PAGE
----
Says the uploader of this superb video, “I built my rabbit a cart and now he delivers me beer! This event marks the release of an epic accomplishment.” Read the rest
Munkstein's forthcoming, $70 Cthulhu mugs are billed as "official" which actually sounds kind of sinister, in that it implies that there's a nest of true Elder Gods cultists who are in a position to grant such a designation. Read the rest
"Want some Bud Light, want some Bud Light, hey, yeahhhhhh!" Read the rest
The rapper is hauling the beermaker into court following the sale of a subsidiary, claiming he's owed. Read the rest
From an Illinois brewery's "panty dropper" label to Bud Light's #UpForWhatever campaign, many beer labels have caused controversy and lawsuits over the years. In 2009 a woman in the Wiccan community was upset about the California label, "Witch's Wit," that depicted a witch being burned at the stake. The brewery discontinued the label.
In the same year, George Lucas sent a cease and desist order to a New England brewery that produced a stout with the label "Imperial Stout Trooper."
Lidia Zuradzka, 52, of Wheeling, Illinois, was charged with burglary after entering a stranger's home and taking a can of beer. Subsequently challenged by a resident, she reportedly responded "I want beer." Read the rest
These 2.5 gallon ball lock kegs have reinvigorated my homebrewing hobby. I now have 6 of them in rotation and bottling is no longer a giant, messy pain.
The upsides to kegging, for me, are myriad. No more clumsy bottle filler. No more sanitizing cases of empty glass bottles. No more stinky, sticky bug filled bottle collection waiting to be cleaned. At its simplest, you siphon your beer from your fermenter into the keg and seal it up.
The only nuance is carbonation. You can bottle/cask condition in the keg, but you need less sugar (about 1/2-1/3 of what you'd normally use.) If you'd rather, it is also very easy to force carbonate your beer with CO2 and skip the entire bottling sugar step.
Refrigerate a keg for 24-36 hrs before serving. It takes a while to cool them down!
Kegging was a major step in simplifying my homebrew process. Without the mess of bottling this hobby became fun again.
I could (and probably will) write an essay about all the ways in which the Ghibli Museum in Tokyo is amazing and totally different from the usual museum (shortlist: limited capacity managed through waiting lists instead of price-hikes; exhibits that are intended to be handled, even the fragile ones; no cult of personality for founders; emphasis on both wonder and production; modest and beautifully stocked shop; overall non-commercial emphasis; quirkiness that is commensurate with the actual films), but for now, I'll leave you with this: the beautiful Miyazaki-esque beer-labels from the hot-dog and ice-cream stand.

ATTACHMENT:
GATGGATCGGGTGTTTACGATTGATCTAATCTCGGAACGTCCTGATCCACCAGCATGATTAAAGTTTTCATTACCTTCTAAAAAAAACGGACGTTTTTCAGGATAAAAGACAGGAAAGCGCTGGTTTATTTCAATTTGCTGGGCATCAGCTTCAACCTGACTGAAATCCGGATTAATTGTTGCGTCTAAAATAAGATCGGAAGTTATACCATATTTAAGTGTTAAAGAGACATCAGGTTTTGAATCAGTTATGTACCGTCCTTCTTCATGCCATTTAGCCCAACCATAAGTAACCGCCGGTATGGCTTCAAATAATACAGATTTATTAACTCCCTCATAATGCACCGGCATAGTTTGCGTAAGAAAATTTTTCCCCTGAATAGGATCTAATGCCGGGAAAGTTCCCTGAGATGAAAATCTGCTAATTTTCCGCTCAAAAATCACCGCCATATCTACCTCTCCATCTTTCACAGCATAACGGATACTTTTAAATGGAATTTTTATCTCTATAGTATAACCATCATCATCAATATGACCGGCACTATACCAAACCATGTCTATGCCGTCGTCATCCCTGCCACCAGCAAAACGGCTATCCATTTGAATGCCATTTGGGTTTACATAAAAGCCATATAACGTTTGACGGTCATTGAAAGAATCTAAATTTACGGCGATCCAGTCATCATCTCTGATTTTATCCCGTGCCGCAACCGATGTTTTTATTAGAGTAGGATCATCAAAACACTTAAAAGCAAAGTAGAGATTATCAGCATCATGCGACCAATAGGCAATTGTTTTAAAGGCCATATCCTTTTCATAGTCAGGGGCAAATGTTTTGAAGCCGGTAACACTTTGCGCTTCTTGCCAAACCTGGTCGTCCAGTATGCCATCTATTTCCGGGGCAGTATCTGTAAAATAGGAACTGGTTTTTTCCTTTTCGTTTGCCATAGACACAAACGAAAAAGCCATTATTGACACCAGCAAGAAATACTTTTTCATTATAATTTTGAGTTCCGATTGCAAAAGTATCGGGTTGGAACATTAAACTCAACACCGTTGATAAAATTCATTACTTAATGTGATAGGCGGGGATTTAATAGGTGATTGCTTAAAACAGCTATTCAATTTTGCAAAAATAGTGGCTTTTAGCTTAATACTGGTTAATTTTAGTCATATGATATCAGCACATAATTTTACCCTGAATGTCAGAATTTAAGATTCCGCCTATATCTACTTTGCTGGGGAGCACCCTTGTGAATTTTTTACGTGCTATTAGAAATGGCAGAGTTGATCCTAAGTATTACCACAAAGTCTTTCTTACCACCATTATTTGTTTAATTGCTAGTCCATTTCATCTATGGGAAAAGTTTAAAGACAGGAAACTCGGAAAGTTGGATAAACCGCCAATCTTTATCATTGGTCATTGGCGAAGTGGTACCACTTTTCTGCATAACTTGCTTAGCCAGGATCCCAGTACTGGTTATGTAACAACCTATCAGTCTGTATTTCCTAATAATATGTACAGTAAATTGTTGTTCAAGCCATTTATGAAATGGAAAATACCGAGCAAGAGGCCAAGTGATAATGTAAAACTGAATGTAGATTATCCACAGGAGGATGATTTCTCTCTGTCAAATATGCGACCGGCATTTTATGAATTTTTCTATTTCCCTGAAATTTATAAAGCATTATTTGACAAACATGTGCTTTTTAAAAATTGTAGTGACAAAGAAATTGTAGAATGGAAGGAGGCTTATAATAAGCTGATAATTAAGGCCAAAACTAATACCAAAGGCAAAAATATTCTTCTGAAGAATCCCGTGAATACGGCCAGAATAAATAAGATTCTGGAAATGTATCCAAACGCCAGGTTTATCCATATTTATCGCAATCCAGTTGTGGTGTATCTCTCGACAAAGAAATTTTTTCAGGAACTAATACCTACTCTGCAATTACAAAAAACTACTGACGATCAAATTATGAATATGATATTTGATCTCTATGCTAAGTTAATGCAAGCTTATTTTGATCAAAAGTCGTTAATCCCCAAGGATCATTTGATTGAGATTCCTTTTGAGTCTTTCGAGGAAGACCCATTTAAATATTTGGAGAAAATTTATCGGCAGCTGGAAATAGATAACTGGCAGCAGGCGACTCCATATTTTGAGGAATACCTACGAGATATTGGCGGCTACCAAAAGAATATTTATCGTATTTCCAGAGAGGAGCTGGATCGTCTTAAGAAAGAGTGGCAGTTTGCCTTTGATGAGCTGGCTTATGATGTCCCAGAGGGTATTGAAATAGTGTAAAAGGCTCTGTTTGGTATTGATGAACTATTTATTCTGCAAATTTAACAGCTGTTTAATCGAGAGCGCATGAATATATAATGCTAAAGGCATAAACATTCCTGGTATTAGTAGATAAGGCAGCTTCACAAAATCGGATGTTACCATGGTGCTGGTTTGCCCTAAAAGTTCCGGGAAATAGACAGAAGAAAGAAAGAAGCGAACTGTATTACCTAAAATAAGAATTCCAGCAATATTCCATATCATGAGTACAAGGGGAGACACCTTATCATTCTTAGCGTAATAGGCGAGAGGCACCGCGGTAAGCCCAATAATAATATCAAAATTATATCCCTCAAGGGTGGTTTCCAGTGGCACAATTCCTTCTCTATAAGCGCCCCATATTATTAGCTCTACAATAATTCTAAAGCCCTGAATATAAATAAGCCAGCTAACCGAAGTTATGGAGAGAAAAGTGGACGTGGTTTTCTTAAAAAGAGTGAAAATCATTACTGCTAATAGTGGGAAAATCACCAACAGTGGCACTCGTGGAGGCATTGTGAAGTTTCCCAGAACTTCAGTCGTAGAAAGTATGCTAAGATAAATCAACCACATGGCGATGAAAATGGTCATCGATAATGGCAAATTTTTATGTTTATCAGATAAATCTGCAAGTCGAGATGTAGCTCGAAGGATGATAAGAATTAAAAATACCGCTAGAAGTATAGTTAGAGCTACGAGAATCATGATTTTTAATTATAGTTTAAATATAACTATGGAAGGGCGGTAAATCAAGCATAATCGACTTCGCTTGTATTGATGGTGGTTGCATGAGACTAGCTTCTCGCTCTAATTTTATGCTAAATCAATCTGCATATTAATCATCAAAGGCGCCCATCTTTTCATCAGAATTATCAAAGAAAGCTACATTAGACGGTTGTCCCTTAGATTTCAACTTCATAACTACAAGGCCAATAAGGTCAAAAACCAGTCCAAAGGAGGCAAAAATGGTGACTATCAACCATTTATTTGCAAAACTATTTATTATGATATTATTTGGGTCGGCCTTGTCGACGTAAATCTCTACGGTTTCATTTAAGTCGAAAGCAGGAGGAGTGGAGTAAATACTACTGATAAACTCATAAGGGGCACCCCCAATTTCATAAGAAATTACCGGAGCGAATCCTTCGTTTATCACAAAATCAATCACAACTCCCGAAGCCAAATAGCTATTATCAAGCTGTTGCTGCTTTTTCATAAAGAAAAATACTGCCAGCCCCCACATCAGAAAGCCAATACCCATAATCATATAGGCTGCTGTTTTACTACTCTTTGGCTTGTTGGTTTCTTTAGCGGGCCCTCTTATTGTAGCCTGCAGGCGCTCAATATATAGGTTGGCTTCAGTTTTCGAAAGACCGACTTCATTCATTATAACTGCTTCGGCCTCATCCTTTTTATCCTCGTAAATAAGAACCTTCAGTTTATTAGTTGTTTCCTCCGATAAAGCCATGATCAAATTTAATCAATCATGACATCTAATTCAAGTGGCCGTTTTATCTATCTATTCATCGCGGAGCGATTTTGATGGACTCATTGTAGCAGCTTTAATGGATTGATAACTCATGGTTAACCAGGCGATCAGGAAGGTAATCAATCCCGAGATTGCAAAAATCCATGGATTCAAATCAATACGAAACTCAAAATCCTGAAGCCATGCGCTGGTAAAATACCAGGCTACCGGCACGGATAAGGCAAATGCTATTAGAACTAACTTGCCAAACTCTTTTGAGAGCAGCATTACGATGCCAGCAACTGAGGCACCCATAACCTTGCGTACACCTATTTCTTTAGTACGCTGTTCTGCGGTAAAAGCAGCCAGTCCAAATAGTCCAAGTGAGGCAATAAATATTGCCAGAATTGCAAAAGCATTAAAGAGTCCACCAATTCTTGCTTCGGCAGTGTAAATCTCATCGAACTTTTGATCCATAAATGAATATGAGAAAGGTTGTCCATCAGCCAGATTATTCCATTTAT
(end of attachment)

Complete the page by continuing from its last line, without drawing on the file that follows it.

Joe sez, "There's a new FDA rule that will make it nearly make it financially impossible for small craft brewers to give their grain away to farmers for animal feed. I work for a small brewery and all of us there are very upset about this and the general disregard for sustainability. At the end if the article linked there's direct FDA links that cover their proposal."
Leftover brewing grains have been fed to livestock since the dawn of agriculture, so this is a pretty radical shift. The proposed new requirements for animal feed handling stipulate that the feed has to be dried, analyzed and packaged before being donated to farmers (the spent grains are generally given away at the end of the brewing process), at substantial expense.
It's clear that food safety is important, but I'm not convinced that the stringency of this rule is commensurate with the risk. Read the rest
Miami, Florida resident Fernando Caignet Aguilera, 64, was cited after he attempted to trade an alligator he found in a nearby park for a 12-pack of beer at a convenience store. According to CNN, he faces six months in jail and a $500 fine for "taking possession and selling an alligator, which is a second-degree misdemeanor." Read the rest